Several Middle Eastern refugees set to be granted asylum in Norway under a UN scheme were found to have ties to the jihadist groups Islamic State (Isis) and Al Nusra Front.
"Unfortunately, there are people who try to exploit and abuse the refugee system. We have uncovered some quota refugees with links to the Nusra Front and the ISIL," police superintendent Svein Erik Molstad told Norway's Dagbladet newspaper.
On two trips to the Middle East to vet refugees bound for Norway, Norway's PST police intelligence unit uncovered that 10 of those on the list had links to the jihadist groups.
Both Isis and the al-Qaeda-linked Al Nusra Front are designated terrorist organisations by the United Nations (UN).
The migrants were part of the "quota" refugees cleared by the UN High Commissioner for Refugees for resettlement in Norway.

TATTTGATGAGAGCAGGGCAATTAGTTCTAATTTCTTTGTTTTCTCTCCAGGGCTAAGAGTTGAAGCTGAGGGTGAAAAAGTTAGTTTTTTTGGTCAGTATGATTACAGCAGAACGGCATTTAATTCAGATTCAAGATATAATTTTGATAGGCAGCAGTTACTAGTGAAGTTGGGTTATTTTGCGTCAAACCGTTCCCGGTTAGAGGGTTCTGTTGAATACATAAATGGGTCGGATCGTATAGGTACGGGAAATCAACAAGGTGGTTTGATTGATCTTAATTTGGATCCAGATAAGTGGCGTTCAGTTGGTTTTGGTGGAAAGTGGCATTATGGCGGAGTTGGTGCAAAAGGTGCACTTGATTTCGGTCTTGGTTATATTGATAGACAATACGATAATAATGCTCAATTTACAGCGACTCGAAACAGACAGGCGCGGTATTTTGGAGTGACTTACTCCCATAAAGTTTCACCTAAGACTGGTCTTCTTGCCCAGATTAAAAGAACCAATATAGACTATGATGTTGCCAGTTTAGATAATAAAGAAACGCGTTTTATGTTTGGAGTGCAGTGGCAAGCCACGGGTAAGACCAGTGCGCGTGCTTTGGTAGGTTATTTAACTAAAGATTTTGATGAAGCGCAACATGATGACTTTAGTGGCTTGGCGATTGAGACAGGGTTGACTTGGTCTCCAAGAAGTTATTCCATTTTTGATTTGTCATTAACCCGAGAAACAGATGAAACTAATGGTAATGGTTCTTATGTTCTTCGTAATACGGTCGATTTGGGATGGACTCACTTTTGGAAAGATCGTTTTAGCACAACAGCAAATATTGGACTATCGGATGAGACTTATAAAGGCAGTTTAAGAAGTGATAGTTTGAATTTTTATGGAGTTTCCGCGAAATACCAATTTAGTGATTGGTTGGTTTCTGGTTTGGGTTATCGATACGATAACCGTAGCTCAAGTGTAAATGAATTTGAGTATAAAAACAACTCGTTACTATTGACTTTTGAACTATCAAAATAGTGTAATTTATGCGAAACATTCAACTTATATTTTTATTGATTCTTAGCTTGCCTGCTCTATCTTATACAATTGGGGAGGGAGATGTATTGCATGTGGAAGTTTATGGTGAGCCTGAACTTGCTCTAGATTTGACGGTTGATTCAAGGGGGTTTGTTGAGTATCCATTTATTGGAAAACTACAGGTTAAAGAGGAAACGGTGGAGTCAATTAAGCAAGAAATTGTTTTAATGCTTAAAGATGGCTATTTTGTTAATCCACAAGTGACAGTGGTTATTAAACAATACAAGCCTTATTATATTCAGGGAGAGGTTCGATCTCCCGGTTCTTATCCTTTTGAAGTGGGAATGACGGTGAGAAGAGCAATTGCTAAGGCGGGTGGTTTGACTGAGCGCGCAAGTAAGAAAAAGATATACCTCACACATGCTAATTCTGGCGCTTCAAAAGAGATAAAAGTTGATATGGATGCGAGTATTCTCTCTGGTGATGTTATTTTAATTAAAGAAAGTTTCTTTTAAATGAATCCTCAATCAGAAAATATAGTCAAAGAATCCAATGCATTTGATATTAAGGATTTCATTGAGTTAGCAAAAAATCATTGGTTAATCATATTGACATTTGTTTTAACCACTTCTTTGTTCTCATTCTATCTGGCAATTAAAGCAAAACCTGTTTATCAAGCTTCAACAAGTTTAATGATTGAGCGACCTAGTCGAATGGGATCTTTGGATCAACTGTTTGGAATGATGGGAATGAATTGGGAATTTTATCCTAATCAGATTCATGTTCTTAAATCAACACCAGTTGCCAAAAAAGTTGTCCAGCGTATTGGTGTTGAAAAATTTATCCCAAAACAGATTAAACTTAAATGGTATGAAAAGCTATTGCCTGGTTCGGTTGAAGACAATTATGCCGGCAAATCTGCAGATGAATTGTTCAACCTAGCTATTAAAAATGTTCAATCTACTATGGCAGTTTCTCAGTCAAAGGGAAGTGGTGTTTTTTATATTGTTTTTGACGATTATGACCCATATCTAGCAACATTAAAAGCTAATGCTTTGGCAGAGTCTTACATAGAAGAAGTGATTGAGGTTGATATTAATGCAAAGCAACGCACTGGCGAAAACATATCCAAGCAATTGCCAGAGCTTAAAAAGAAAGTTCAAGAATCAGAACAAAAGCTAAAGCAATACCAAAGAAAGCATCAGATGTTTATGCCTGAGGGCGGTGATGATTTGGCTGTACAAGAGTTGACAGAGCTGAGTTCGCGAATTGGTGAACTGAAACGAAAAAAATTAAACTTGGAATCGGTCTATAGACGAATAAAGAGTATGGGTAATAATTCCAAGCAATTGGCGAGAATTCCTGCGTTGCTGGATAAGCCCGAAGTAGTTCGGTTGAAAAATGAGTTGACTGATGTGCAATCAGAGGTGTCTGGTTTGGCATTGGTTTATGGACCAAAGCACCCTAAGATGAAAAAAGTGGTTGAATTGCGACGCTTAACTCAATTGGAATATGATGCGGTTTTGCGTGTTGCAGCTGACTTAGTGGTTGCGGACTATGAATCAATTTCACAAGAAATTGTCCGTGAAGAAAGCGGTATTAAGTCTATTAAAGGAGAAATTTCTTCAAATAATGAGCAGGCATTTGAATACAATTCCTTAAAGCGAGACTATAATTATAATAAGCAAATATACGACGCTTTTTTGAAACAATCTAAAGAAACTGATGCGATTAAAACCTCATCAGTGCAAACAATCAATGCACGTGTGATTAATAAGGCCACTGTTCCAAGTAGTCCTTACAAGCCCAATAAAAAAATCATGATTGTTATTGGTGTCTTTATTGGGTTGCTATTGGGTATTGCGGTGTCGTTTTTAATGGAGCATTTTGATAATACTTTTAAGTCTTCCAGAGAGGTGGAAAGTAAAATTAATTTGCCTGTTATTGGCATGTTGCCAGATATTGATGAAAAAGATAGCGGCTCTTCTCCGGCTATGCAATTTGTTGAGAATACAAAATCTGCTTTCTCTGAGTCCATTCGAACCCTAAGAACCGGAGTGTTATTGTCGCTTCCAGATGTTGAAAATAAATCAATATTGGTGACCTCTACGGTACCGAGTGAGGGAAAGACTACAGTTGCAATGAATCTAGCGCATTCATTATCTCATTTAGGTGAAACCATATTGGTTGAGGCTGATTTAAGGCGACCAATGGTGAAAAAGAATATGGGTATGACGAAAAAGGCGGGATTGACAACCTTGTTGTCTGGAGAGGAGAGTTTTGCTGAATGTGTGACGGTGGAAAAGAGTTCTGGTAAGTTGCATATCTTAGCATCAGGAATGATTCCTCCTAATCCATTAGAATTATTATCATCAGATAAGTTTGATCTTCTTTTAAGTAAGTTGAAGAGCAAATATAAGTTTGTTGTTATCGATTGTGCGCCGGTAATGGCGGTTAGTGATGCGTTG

The PST did not reveal the methods it employs to conduct background checks, or how it discovered the group's terror links. It said it could not rule out if other people with terror links had managed to secure residence in Norway.
Currently, the Norwegian parliament is locked in debate on the number of Syrian refugees that should be admitted to the country.
The government wants to admit 10,000 more to the country, though local authorities say they cannot resettle that many.
Currently, 5,000 refugees are in asylum centres in Norway, awaiting housing.
In May, a Libyan government official warned that Isis was smuggling militants into Europe on boat loads of refugees crossing the Mediterranean.